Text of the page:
John Adams and Abigail Adams to
John Quincy Adams
Quincy April 26. 1795
My dear Son
I have received your Letters Numbers 1. 2. 3. 4. and 5. but not in the order, in which they were written— Number one, was the last recd as it came to hand by the last Post.1
Never was a Father more Satisfied, or gratified, than I have been with the kind Attention of my sons Since they went abroad. I have no Language to express to you the Pleasure I have recd from the Satisfaction you have given to The President and Secretary of State, as well as from the clear, comprehensive, & masterly Accounts in your Letters to me of the public Affairs of Nations in Europe whose Situation and Politicks it most concerns Us to know— Go On, my dear son, and by a dilligent Exertion of your Genious and Abilities, continue to deserve well of your Father but especially of your Country. The more faithfully you have discharged and fulfilled your Duty to me, the more anxious I have been least I may not have fulfilled mine to you with so much Punctuallity. It is painful to the Vanity of an Old Man to acknowledge the Decays of Nature: but I have lost the habit of Writing, from the Want of a Clerk, from weak Eyes and from a trembling hand, to such a degree, that a Pen is as terrible to me, as a sword to a Coward, or which is perhaps a more suitable comparison, as a rod to a Child.
The Revolution in Holland as We generally call it, though some call it a Conquest, will probably have an Influence in Europe, and eer long produce a Peace. All Nations must be nearly exhausted.
Of France I presume not to predict any Thing except their Success in their military Operations, untill there is more tranquility and more toleration of political Opinions and discussions. Untill they discover, that a Bridle is necessary to the Horse whoever is the Rider, they will be in danger of Stumbling, Starting and being run away with.
In Politicks We enjoy a Serene sky— The Season is rainy beyond almost any Example in my Memory. This fair Weather in Public affairs and foul Weather in private Concerns is a Coincidence in favour of our Happiness which I pray may continue, and then blessed shall We be indeed. Pacific and Foederal Politicks prevail, even to the Overthrow of Mr Austin for the present. Mr Dexter however is supposed to have lost his Election to the great Regret of the best Men. The Clergy have loaded the Press with sermons in favour of Government.
Our Friends are generally well—extreamly anxious to read your Letters and your Brothers and highly delighted with them.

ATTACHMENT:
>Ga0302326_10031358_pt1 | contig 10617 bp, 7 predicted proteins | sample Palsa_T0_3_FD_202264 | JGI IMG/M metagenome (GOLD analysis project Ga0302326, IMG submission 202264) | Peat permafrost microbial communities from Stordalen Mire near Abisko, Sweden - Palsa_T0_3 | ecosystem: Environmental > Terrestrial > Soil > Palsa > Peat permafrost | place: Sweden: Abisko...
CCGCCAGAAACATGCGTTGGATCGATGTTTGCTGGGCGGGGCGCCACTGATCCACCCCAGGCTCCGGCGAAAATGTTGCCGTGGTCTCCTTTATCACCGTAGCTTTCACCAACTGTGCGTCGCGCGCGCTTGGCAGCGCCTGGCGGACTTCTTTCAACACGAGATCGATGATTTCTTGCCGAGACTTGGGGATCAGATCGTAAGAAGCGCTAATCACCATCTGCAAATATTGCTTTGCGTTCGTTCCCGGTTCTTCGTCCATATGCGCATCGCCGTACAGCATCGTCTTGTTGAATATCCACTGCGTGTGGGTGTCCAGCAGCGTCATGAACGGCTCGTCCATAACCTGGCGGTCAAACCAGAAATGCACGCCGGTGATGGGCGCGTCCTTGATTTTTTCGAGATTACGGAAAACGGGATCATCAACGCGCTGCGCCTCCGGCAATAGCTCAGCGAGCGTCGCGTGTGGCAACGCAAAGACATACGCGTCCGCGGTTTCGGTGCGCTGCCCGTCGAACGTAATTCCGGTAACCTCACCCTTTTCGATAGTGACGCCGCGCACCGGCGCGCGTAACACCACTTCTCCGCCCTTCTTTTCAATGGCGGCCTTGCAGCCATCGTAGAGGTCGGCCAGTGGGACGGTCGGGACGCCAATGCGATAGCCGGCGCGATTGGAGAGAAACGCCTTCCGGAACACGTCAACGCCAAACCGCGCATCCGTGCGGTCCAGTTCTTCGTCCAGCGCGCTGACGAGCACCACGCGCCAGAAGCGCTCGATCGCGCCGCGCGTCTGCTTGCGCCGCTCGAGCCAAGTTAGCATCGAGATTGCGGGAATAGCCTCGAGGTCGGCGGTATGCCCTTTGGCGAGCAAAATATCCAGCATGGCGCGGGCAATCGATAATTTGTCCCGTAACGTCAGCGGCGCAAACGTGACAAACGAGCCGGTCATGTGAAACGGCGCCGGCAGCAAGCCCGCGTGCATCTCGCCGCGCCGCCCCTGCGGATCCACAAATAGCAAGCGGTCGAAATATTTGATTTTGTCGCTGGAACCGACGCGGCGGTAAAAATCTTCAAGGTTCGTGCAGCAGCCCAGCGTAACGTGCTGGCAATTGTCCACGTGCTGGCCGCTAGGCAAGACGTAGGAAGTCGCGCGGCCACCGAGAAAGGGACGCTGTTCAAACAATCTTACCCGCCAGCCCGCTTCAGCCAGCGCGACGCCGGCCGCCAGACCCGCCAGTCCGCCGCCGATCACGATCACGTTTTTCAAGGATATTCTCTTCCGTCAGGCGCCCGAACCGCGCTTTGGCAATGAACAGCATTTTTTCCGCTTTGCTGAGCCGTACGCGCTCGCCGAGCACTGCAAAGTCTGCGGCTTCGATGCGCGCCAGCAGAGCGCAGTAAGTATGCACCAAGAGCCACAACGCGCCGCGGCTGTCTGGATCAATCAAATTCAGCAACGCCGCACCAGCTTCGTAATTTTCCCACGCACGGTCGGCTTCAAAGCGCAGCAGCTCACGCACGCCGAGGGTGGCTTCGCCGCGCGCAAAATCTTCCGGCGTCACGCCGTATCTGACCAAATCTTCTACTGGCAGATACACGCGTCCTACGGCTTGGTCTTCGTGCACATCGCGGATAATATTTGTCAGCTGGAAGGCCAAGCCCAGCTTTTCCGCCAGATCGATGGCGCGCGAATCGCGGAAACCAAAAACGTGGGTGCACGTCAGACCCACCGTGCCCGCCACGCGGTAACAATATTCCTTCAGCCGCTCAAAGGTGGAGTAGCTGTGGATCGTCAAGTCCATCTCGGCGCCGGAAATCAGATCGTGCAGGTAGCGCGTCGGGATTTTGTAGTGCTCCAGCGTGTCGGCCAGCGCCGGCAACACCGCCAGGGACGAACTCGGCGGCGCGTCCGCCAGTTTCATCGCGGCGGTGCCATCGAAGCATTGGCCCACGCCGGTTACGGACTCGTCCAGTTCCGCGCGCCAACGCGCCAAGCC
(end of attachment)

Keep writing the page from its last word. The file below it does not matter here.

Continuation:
I am happy that Mr Jay communicated to you his Progress. I presume his Labours will be rewarded. I doubt not, though I know not the Contents of the Treaty, that the Same Honour, Candour, Equity, Magnanimity, Address and Penetration which he has shewn on former Occasions will appear on this.
In the inclosed I have corrected a foolish Error of the Press, and put delighted for delightful and his for the. I wish you to have it translated and published in French—2
My Love to your Brother. I consider myself as writing to both when I write to one, being to / both an Affectionate Father
My dear Son
I add a line to your Fathers Letter to inform you that I wrote to you and your Brother last week by a vessel going direct to Amsterdam belonging to W Cunningham, & I wrote you by an other vessel going to Hamburgh a month since.3 We are anxious to hear from you both. I feel the freedom of communication so curtaild that I can only add, what cannot suffer a Revolution, the fervent affection / of your Mother
RC (Adams Papers); internal address by JA: “John Quincy Adams Esqr / American Minister in / Holland”; endorsed by TBA: “The Vice President / 26 April 1795 / 23 June Recd / 2 July Answd.” Tr (Adams Papers).
1. JQA to JA, 23 Oct., 9, 17 Nov., 3, 21 Dec. 1794 (all Adams Papers).
2. The enclosure has not been found but was likely “Dr. Belknap’s Letter to Dr. Kippis, Author of Biographia Brittanica,” MHS, Colls., description begins Massachusetts Historical Society, Collections and Proceedings. description ends 1st ser., 4:79–86 (1795). From 2 Jan. to 15 April 1795 JA corresponded with Jeremy Belknap regarding Andrew Kippis’ The Life of Captain James Cook, London, 1788, in which Kippis erroneously charged Congress with ordering Cook’s seizure if encountered by ships under commission to the United States in 1779. Both JA and Belknap corresponded with members of Congress in 1779 and 1780, and Belknap printed this correspondence with his letter, including JA’s original response to Belknap of 16 Jan. 1795, in which JA wrote, “I have been often a delighted Hearer of Dr Kippis in the Pulpit” (MHi: Kippis Papers). In his response to JA of 27 June, JQA makes no mention of the enclosure or of having had it published (Adams Papers).